Cartoon controversy: The dirty dozen (and the damage done)

Who do you love?

When the Danish newspaper Jyllands-Posten (JP) commissioned 12 cartoons of the Prophet Muhammad last September, few foresaw the furor that would occur six months later. After all, the controversy was relatively quiet for 4 months, with only muted protests from that country’s Muslim community. Even the EU and UN complained two months ago, with barely an international mention. But the decision since to republish the cartoons in French, German, Norwegian papers sparked a worldwide outcry. Muslims abhor images of the Prophet (take heed, Jack), lest they be worshipped (which begs the question of how anyone would identify him), but it was images of him with a bomb for a turban that pushed things over the edge. The anger appeared to grow with the geographical distance from Denmark, with Danish and British Muslims pleading for calm to death threats in the Middle East and a storming of the Danish embassy in Indonesia. “I am urging them to calm down and take stock of their own lives,” said Imam Ibrahim Mogra of the Muslim Council of Britain (a small protest by supporters of Omar Bakri Muhammad was also vilified). “We should all remain within the law and not be provoked by hot-heads on both sides.” Muslims worldwide called for a boycott of Danish goods, which was noted for its near total effectiveness. In the Muslim blogosphere, reactions varied wildly from support to revulsion. Syria and Saudi Arabia recalled their ambassadors while Iraq’s Ayatollah Ali Sistani said militant Islamists were partly to blame for distorting the image of Islam. Interestingly, the two countries primarily involved in the Iraq war, the UK and the US, both sided with Muslims (though the US probably enjoyed taking a jab at Old Europe’s coalition of the unwilling). “There is freedom of speech, but there is not an obligation to be gratuitously inflammatory,” said British Foreign Secretary Jack Straw, commending UK papers for not getting involved. “Inciting religious or ethnic hatred in this manner is not acceptable,” concurred US State Department press officer Janelle Hironimus. For newspapers, the issue was only one of free speech, though the decision to publish the cartoons was taken in a Europe rife with blasphemy laws against Christianity and still sensitive to accusations of anti-Semitism. Though JP has since apologised, the conflict appears to lie between other newspapers wishing to promote free speech (or publicity) and Muslims who (rightly) see themselves unfairly targeted, with governments on all sides caught in the middle. Indeed many newspapers pointed out the efficacy (if overwrought) of Muslim protests to silence critics and scare governments compared to other faiths (an online petition containing 26,000 signatures against derogatory paintings of Hindu deities has accomplished little). Outside of voicing its concern, the Danish government said there was little (legally) that it could do – even if blasphemy laws were amended to include Muslims. “A Danish government can never apologise on behalf of a free and independent newspaper,” said Prime Minster Anders Fogh Rasmussen after meeting Muslim ambassadors. “Neither the Danish government nor the Danish nation as such can be held responsible.” The row will likely fade, as the furor over Quran desecration in Guantanamo eventually did, but the repercussions from those caught in the crossfire have yet to be discovered. Offense may not survive in a vacuum, as Norman Finkelstein has pointed out in his books regarding the (mis)use of the Holocaust. In that regard, Muslims may wish to consider ways to draw the air from the literary echo chamber of those who wish to offend us.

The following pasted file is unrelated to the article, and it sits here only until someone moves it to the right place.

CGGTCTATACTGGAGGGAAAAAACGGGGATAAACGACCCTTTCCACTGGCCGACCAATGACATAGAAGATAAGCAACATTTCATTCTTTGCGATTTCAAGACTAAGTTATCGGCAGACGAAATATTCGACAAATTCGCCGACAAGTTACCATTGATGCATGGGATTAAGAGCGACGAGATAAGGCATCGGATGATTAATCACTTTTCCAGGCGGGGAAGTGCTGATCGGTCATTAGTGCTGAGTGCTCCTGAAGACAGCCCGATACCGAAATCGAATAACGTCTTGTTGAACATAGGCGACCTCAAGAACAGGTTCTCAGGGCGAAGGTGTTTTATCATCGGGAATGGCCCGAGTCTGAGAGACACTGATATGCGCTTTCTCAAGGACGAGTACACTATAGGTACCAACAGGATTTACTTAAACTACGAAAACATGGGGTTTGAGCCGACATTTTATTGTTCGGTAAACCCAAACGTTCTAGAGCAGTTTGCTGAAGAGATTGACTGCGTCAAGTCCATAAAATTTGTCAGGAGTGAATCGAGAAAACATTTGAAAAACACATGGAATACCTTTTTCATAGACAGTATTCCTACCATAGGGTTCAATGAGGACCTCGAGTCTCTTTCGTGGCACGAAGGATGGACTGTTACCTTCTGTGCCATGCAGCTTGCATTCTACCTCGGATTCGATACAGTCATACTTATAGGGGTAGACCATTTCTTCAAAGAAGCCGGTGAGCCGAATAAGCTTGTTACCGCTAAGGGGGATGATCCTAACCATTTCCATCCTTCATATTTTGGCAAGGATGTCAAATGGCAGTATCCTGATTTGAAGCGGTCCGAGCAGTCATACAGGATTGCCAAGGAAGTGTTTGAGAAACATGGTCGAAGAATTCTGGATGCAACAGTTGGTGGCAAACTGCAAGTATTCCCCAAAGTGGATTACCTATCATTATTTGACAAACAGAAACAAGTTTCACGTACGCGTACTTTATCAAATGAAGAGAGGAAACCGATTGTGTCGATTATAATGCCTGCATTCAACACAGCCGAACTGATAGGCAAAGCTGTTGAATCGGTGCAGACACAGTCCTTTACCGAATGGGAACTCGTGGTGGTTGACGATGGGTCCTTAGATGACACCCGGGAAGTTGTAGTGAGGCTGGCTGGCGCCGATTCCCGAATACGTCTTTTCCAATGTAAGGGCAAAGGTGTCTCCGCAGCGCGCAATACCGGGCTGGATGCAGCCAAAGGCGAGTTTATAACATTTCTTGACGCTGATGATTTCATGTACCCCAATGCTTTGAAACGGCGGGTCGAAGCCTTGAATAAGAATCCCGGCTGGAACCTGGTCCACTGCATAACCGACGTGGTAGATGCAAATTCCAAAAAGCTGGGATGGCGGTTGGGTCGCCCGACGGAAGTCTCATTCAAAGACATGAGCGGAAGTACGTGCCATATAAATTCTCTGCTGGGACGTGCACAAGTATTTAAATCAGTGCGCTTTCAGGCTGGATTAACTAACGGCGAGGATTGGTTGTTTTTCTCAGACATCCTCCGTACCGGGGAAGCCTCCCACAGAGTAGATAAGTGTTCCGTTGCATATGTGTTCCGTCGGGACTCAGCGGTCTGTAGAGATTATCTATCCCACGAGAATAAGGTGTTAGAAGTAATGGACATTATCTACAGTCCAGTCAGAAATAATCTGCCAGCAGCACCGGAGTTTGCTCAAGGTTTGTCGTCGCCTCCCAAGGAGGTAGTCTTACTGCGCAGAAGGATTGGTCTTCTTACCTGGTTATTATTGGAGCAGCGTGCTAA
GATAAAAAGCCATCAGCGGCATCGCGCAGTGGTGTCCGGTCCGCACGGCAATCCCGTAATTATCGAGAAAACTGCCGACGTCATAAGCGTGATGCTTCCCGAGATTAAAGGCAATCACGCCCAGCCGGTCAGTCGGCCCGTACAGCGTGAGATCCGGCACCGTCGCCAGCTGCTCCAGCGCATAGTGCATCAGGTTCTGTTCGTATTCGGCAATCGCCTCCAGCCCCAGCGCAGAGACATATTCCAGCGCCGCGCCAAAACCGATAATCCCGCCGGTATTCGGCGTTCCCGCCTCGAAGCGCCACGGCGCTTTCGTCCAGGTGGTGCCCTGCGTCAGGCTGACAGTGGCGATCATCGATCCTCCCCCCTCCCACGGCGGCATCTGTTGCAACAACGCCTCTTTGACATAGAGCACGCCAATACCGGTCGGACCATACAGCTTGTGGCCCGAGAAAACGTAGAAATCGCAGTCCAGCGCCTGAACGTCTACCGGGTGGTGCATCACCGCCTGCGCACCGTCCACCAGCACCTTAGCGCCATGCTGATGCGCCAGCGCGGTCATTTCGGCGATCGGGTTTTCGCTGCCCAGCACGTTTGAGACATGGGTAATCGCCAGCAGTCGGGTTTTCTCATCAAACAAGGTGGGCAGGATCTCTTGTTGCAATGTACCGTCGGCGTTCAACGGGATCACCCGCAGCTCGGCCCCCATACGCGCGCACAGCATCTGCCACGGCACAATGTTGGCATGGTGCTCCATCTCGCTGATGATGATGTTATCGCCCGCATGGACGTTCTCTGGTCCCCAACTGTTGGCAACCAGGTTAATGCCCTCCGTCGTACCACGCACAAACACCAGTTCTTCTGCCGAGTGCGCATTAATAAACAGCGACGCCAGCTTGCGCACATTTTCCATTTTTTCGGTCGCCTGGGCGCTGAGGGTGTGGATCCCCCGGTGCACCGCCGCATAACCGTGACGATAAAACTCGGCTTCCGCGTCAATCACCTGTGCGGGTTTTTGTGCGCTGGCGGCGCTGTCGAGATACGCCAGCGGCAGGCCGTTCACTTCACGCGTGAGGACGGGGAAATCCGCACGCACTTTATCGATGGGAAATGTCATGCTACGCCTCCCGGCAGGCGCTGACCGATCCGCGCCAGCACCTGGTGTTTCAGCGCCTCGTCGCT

Zahed Amanullah is associate editor of He is based in London, England.

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